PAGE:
WW1 Soldiers: British, German, French, Russian, Italian, and Ottoman
Lets look at the profiles of an average soldier in World War One. We will look at the backgrounds, training, and provisions allotted to troops in the British, French, German, Russian, and Ottoman armies. We will look at their lives in the trenches, which were with very few exceptions absolutely miserable. We will also look at the terrible experiences that they faced on the battlefield, trying desperately to survive artillery barrages or poison gas attacks. Many suffered shell shock from the experienced, what we know today as PTSD.
Uniforms and Gear
Average height: 5’ 5”. Average weight pounds . Average age: 30
Wore flannel undershirt, woolen underpants, and wool socks
Wore woolen khaki trousers with suspenders and tunic with a fold-down (or sometimes a stiff) collar. In warmer climates, soldiers sometimes did not wear their tunics.
Most wore ankle boots (“ammunition boots”) with hobnailed soles. They also used “puttees” (strips of cloth wound around the ankle and calf). These provided ankle support, kept the legs dry and kept mud and other things from getting in the boots. They were the largest textile order of the war. miles of them were ordered!
Cloth “Trench Caps” were worn until , when they were replaced with the steel “Brodie” helmet (modeled after medieval English helmets). They were painted a drab khaki. In warmer climates, soldiers wore a different helmet made of cork and cloth.
In cold weather, a great coat was worn, but some units also wore goat skins. Sometimes a leather jerkin was worn.
In the pockets of the tunic, each soldier carried two wound dressings…one for bullets going in and one for bullets going out. They also carried a jack knife.
Over his tunic, a soldier wore “webbing,” which had to be put on like a backpack. The webbing had pouches for many things, including a canteen, ammunition, food, an entrenching tool, a mess kit, grenades, and a bayonet. It also had a backpack with sleeping gear and other things.
Later in the war, soldiers carried a gas mask. This is part of why they were required to shave every day (except for their mustache).
Uniforms of colonial soldiers varied somewhat from the standard uniform.
The standard rifle was the Lee-Enfield Mark 3, which was the best rifle on the western front. It used a 5-bullet clip and was bolt-action, meaning it used a bolt to force a round into the chamber and had to be cocked after each shot. The rifle held two clips of five rounds.
Common foods that the soldiers ate included bacon, corned beef, cheese, vegetables, bread, and (most importantly) 2 tablespoons of rum.
Similar to the British, except at the start of the war, they wore a bright blue tunic and red trousers. They switched to “horizon blue” in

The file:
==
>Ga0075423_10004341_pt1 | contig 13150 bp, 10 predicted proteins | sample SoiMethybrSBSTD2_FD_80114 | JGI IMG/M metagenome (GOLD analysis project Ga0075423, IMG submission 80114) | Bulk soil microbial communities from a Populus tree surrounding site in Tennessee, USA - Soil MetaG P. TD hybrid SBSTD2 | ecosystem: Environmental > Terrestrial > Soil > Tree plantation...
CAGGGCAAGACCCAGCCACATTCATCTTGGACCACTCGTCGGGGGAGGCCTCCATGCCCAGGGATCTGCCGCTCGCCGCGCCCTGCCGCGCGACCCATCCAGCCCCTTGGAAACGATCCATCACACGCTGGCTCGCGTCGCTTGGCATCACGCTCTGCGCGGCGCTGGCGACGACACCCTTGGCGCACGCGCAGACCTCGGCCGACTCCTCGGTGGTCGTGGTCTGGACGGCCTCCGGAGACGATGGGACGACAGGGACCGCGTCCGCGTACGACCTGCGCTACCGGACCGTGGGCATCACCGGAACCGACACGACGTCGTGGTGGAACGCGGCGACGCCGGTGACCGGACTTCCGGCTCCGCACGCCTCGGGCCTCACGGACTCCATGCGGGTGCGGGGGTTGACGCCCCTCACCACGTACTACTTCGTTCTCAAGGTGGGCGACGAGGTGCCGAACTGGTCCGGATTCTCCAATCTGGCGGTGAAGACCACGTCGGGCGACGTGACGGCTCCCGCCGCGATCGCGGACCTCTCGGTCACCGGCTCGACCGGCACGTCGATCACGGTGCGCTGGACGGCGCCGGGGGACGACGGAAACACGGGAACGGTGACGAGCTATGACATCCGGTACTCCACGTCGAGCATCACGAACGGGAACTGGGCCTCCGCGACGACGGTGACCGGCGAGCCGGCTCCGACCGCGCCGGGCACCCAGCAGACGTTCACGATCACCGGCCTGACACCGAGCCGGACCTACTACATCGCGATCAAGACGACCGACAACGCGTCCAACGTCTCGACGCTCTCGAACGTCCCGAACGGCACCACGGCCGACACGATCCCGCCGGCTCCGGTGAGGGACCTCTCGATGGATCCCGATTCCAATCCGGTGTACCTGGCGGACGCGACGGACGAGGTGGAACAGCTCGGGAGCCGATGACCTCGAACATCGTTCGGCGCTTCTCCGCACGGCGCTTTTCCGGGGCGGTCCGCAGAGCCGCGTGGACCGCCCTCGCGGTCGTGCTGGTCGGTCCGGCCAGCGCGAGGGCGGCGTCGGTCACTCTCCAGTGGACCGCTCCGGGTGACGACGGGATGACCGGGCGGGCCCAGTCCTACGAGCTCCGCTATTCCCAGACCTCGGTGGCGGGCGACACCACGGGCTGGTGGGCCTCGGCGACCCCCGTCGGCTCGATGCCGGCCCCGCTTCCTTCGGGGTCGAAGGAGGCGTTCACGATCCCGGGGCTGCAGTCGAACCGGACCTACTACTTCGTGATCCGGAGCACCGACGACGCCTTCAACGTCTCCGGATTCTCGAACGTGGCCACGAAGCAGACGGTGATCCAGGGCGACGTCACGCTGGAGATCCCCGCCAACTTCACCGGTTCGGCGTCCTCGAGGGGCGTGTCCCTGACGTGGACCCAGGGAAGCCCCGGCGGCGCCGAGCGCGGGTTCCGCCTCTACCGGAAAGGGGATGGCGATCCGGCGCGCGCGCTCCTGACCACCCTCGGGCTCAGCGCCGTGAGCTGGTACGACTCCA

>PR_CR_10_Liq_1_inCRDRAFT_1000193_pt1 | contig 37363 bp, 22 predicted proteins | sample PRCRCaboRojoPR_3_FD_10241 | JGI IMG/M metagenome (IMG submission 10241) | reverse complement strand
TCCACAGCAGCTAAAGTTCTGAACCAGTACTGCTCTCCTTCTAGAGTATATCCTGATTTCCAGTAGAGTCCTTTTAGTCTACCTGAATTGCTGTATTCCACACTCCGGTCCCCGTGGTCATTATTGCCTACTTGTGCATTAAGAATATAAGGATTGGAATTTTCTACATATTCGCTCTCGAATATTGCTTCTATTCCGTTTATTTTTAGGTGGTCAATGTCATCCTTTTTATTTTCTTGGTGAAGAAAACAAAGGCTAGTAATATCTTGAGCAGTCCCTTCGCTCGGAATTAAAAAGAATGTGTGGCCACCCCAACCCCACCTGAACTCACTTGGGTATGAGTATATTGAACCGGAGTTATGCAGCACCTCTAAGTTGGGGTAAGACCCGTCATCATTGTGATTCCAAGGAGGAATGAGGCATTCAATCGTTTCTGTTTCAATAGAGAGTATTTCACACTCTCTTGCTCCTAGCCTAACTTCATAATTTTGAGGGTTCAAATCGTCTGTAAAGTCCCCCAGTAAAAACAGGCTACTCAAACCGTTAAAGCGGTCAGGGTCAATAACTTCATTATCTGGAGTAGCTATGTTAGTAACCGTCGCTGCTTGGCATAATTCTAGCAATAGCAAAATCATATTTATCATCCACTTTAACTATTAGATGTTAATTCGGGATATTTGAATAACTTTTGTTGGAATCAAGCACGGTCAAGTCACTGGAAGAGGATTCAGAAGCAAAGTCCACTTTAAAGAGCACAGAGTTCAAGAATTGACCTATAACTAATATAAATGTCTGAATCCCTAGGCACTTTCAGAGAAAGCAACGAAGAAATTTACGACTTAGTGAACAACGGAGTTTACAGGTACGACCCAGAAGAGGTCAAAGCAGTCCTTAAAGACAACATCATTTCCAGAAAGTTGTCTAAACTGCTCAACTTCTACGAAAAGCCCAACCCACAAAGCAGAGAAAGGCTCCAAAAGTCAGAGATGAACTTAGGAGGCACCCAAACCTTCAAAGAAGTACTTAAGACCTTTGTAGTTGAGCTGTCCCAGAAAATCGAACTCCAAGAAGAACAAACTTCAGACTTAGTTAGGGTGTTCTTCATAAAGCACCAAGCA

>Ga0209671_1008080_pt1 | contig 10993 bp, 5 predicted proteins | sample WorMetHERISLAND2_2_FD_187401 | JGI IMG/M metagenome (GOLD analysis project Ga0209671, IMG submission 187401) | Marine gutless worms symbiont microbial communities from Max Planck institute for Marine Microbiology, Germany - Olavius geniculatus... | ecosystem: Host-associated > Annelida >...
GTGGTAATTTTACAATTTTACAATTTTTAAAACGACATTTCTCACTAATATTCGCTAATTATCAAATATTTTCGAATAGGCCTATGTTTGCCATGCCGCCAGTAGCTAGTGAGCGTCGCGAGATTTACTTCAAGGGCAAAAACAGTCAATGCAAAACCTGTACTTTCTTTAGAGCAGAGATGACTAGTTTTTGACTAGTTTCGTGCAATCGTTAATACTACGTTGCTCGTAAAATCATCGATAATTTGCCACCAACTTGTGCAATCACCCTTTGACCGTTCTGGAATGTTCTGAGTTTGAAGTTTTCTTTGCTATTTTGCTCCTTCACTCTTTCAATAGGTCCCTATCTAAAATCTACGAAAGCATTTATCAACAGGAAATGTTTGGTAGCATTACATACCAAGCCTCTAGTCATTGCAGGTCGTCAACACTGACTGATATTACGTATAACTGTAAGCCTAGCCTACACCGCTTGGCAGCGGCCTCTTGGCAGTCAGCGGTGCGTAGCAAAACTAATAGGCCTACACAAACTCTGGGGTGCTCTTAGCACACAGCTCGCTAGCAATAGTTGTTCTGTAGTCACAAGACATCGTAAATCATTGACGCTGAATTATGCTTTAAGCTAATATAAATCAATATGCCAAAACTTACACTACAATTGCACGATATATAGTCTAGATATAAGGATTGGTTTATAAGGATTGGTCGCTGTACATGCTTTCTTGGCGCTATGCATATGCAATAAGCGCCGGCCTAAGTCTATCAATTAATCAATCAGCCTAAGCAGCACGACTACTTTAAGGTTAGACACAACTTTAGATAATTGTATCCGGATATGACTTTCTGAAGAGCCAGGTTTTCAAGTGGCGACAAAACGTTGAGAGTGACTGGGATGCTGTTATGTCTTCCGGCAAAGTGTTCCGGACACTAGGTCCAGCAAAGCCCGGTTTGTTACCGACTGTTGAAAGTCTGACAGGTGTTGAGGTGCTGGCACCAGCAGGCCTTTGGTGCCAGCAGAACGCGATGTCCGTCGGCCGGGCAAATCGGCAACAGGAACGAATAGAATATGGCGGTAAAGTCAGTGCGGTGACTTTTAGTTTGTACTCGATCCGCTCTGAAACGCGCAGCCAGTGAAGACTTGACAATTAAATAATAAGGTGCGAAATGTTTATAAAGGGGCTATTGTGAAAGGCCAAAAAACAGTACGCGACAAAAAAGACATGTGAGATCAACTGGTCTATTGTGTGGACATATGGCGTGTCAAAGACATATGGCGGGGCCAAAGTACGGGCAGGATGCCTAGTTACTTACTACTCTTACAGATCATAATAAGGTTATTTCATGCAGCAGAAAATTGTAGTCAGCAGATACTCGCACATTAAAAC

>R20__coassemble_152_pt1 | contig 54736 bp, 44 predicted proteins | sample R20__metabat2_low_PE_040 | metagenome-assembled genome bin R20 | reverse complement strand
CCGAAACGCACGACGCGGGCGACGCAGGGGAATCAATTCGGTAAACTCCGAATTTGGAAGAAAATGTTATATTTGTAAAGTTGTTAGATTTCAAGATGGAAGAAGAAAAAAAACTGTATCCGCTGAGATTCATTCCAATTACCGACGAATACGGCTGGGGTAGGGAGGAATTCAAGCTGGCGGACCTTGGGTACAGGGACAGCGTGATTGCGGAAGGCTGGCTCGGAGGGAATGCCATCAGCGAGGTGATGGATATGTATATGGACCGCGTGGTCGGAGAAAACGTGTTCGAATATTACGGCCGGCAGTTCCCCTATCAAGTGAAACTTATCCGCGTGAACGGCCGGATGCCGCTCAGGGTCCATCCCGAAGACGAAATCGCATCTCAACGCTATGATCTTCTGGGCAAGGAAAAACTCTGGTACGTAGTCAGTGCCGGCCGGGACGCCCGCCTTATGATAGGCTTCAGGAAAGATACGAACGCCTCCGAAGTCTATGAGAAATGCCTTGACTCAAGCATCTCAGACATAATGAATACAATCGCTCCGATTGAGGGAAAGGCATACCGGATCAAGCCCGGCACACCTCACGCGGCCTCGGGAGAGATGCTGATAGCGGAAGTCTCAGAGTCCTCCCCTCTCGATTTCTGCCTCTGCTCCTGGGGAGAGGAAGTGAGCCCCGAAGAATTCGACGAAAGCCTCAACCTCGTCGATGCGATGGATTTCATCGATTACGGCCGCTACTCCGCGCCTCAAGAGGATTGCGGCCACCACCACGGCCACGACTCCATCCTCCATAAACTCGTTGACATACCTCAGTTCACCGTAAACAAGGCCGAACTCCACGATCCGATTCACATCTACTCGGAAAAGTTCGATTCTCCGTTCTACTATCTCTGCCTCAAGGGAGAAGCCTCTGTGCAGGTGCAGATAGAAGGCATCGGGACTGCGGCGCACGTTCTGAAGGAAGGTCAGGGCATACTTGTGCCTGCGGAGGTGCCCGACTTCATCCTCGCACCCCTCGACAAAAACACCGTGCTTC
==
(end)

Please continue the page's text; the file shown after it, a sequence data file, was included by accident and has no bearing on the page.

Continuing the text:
Initial headgear was a kepi (a soft cap), but they too switched to steel helmets (the Adrian helmet, which was based on a firemans helmet) in France’s army was the first to introduce the steel helmet. The Adrian helmet was copied by the armies of several other nations.
- Gear was all in the knapsack or connected to the belt. French soldiers did not use webbing.
Food was similar to that of British soldiers, except they drank a lot of wine instead of rum.
The most common rifle was the Lebel 8mm rifle, which was long and unwieldy. When the bayonet was fixed, the rifle was ridiculously long. The earlier versions could hold up to 8 bullets but they had to be loaded one at a time. Later, they used a 3-round clip and then a 5-round clip.
Later, some soldiers used the “Chauchat”, a semiautomatic rifle which had a bad tendency to jam.
- Uniform was field gray.
- Initial headgear was a “Pickelhaube” (the spiked helmet). They were made of leather. But a leather shortage caused by the British blockade led them to substitute other materials for the leather (felt, fiberboard, tin, and sheet metal originally). Pickelhaube had camouflage covers to hide the brass on the helmet.
- In the Spring of , M steel helmets replaced the Pickelhaube. It was the best helmet of the war, because it covered the entire skull (including the back of the neck). They also wore soft felt caps when not in combat.
- Gear was all in the knapsack or connected to the belt. German soldiers did not use webbing.
- The most common rifle was the Mauser Gewehr 98 (bolt action with a 5-round clip). Like the French Lebel, it was very long.
- Food: At first, German soldiers were fed as well as British and French soldiers, but as the war progressed, their rations decreased due to the British blockade. By , most German soldiers were eating mainly turnip stew with turnip bread. German soldiers drank a lot of beer.
d. Other Nations
i. Russian soldiers wore a Papakha, a tall gray or brown fleece cap with flaps of wool that could be folded down over the ears and neck. Their tunics and pants were greenish khaki. They wore knee-length boots, but they were replaced later with ankle boots and puttees. They also had a large greatcoat. their bayonets always stayed on their rifles.